This type of design layout has been prominent since Pinterest has been gaining stream in as early as 2012.
Card layouts optimize the delivery of content to users. In the case of Pinterest, the images, referred to as “Pins” are accompanied by a short description and action items (Pin It, Send, <3, etc.) that users can perform on their end.
This kind of layout optimizes the interaction between user and site since content is reduced to card-sized interfaces that is easy to digest and take action upon.
“The best approach to understanding cards is to think of each as a singular thought,” says Cao in a different TNW article. “Even though they contain different images, texts, buttons, links, and other interface elements, every individual card suggests only one primary action – usually clicking through to explore content in greater detail.”
Card layouts are also mobile-friendly. Since the content takes a square or rectangular shape, it will adapt to the screen size of the device seamlessly without messing up the site or design’s core layout.
What to do: For WordPress users, there are lots of themes that offer card layout designs.
Modern Grid is a premium grid-style WordPress theme delivers blog content to your readers the same way Pinterest shows the images to visitors. The theme is responsive so that the blog entries with adapt to the size of the device. For more example of WordPress themes in card layouts, click here.
For building a card layout design from the ground up, look no further than Bootcards. It is a Bootstrap-based UI framework that allows you to build and design your own responsive card layout design. The site has documentation and a starter template to help ease your way into using this framework.
Personalize user experience
Believe it or not, users love it when they feel that websites are communicating to them in a personal manner.
This is mostly true with e-commerce sites, where they deliver customized content to your every visit using your browser cookies (Amazon is a great example of this).
However, while user experience is something that almost all e-commerce sites strive for, this does not exclude with blogs that are not selling anything.
Let’s face it – blogs sell ideas. The product that you are selling is your words. They might not cost anything in most cases, but the purpose of blogging is to drive traffic and build a community of listeners.
In this case, content must work hand in hand with design to create a unique experience for visitors that encourages them to go back to your blog again.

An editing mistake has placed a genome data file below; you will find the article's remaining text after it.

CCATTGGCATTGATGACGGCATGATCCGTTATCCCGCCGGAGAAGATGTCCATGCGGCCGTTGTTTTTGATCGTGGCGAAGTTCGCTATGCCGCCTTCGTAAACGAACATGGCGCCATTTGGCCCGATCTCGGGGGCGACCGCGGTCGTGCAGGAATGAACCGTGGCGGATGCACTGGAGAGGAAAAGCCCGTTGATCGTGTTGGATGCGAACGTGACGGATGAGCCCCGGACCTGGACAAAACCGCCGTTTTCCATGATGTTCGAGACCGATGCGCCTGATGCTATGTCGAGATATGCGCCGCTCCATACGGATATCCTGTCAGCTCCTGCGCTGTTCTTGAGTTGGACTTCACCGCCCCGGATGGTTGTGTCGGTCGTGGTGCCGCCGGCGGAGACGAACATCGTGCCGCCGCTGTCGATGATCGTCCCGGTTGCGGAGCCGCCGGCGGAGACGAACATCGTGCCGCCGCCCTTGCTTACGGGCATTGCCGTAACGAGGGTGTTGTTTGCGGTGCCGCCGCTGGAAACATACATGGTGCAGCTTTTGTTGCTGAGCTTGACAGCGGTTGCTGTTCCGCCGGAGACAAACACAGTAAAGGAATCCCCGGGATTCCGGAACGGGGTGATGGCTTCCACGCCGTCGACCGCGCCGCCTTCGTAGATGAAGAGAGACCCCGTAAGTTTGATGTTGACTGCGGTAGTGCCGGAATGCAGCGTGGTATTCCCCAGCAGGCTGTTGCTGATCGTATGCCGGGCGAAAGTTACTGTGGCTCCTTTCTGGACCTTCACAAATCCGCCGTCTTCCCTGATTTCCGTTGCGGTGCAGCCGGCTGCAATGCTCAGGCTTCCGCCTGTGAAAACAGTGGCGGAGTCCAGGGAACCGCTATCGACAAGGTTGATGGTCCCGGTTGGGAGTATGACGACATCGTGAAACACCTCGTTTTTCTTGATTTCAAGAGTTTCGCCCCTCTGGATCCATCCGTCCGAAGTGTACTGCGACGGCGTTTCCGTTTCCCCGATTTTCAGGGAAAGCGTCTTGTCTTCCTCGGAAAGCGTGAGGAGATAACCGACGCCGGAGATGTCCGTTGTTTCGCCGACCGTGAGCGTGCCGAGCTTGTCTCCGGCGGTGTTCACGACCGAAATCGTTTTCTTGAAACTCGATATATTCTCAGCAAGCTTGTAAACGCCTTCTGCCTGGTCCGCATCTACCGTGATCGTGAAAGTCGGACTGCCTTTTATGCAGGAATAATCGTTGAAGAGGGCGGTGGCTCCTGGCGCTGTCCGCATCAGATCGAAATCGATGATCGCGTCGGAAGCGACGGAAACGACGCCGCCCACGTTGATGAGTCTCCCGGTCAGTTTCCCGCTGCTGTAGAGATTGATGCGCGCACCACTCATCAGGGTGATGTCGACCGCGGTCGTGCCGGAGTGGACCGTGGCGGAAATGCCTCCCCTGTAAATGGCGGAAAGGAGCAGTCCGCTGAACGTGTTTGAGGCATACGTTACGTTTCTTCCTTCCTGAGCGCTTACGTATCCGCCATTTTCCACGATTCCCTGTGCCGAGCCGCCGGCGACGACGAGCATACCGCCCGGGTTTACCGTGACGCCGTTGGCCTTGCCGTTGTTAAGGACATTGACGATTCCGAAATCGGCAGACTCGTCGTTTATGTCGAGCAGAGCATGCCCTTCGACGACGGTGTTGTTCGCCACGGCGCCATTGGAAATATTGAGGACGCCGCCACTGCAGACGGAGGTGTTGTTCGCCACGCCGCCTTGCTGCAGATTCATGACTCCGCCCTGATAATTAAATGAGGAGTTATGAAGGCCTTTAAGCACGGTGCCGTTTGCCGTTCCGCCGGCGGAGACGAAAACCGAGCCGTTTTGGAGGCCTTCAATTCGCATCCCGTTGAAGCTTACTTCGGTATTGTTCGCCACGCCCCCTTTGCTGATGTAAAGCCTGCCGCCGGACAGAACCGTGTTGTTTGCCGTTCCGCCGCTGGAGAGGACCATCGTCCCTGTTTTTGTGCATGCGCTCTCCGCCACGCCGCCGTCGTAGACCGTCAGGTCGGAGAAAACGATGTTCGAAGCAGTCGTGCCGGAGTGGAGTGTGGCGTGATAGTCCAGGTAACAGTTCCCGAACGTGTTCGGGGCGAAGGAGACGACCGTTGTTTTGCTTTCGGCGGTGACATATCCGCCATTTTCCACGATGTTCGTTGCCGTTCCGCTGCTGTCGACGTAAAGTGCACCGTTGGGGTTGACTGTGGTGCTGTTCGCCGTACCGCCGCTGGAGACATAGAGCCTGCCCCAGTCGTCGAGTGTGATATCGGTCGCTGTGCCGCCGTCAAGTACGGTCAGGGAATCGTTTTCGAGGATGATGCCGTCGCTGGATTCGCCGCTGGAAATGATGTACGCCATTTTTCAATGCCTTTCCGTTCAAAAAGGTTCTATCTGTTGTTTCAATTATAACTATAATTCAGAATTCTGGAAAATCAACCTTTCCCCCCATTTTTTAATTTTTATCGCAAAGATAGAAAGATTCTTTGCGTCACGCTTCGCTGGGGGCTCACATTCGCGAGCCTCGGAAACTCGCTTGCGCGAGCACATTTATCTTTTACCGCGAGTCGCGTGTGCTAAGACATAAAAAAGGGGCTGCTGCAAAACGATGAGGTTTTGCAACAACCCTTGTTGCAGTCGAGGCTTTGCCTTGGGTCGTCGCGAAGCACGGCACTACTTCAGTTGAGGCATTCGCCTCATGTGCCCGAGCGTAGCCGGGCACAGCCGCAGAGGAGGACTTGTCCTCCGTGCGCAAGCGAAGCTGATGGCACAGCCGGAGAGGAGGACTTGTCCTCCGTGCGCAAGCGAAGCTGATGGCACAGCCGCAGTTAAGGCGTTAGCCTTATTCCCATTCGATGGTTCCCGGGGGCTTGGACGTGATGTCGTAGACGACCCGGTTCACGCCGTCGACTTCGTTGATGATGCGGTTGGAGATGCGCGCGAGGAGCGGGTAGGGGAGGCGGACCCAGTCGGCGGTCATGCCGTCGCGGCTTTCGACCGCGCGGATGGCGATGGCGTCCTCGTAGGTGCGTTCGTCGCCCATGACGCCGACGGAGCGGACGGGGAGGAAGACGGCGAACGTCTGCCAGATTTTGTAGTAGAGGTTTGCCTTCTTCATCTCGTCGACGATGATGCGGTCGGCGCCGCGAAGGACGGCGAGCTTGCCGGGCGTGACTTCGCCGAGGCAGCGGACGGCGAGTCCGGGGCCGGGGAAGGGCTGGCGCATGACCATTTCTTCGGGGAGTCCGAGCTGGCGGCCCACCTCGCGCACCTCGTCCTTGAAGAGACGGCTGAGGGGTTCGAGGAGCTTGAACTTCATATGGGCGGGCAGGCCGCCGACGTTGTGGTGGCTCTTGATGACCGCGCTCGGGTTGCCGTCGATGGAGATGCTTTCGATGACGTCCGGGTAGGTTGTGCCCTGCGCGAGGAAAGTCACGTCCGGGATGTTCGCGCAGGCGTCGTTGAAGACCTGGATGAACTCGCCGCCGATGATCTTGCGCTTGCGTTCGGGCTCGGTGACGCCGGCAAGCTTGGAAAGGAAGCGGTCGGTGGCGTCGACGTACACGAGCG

Moreover, we are not just referring to the calls to action and the web copy of your blog – the design is also a factor that helps you communicate your message to visitors.
By crafting a personalized message through your design, you can improve the conversion rate of your blog and engage your visitors more.
What you need to do: Establishing your brand identity with your colors is a great way to start. Visitors will associate your blog with the colors on your blog. Therefore, it is important to come to terms with the logo and color combinations that you will display on your blog.
Your brand is something that you must adhere to over a period, so you cannot keep changing your brand everytime you feel like it.
Apply your branding on your calls to action. If you are using opt-in forms to grow your subscribers or increase your blog traffic, then you need to use your brand identity on the forms to make an impact on your audience.
A great example is Jacob King’s opt-in form. It perfectly captures the essence of what he is preaching in his blog and makes good use of humor to get his message across. The copy on both buttons makes it easier for visitors to choose “YES” instead of “NO.” Besides, who wants to live in their mom’s basement?
Wrapping it all up
These factors are just some of the many possible blog design trends that will become much more prevalent in the coming years. By applying these as early as today, you can take advantage of increasing your blog traffic and conversion rate.
To help you get to start with these factors, below are more actionable items that you can do:
- Download WPtouch for your blog – This free WordPress plugin will automatically create a mobile version of your site. You can edit the colors and branding as you see fit. You can unlock other features if you purchase its Premium version.
- Use free flat WordPress themes on your blog – This collection of WordPress themes by Colorlib should help you get your feet wet with the kind of design that you should be applying on your blog.
- Keep SEO in mind when redesign. One of the biggest issues of site redesign, whether it’s changing your theme or revamping your site, is to retain the ranking of your site pages. “Depending upon the type of transfer from old to new site, your site redesign could have huge repercussions on your search traffic,” says Michael Jenkins of Shout! Social Media Agency. “That is why you need to have a search specialist on hand when you update your site to ensure you can maintain your search standings and traffic.”
- Use SumoMe Welcome Mat or HelloBar to create your branded opt-in forms – Both tools are free for download and can help increase subscriber sign-up, click-through rate to landing pages, and others.
- Choose from HostingFacts for your hosting services. While web hosting has always been a UX factor, it’s high time to invest on a hosting service that delivers the good. Since not all hosting providers offer the same features, HostingFacts pulls no punches by delivering objective reviews to determine the best performing hosting platforms for you.
Do you know other upcoming blog and design trends that bloggers should be mindful of in 2016? Share your thoughts by commenting below!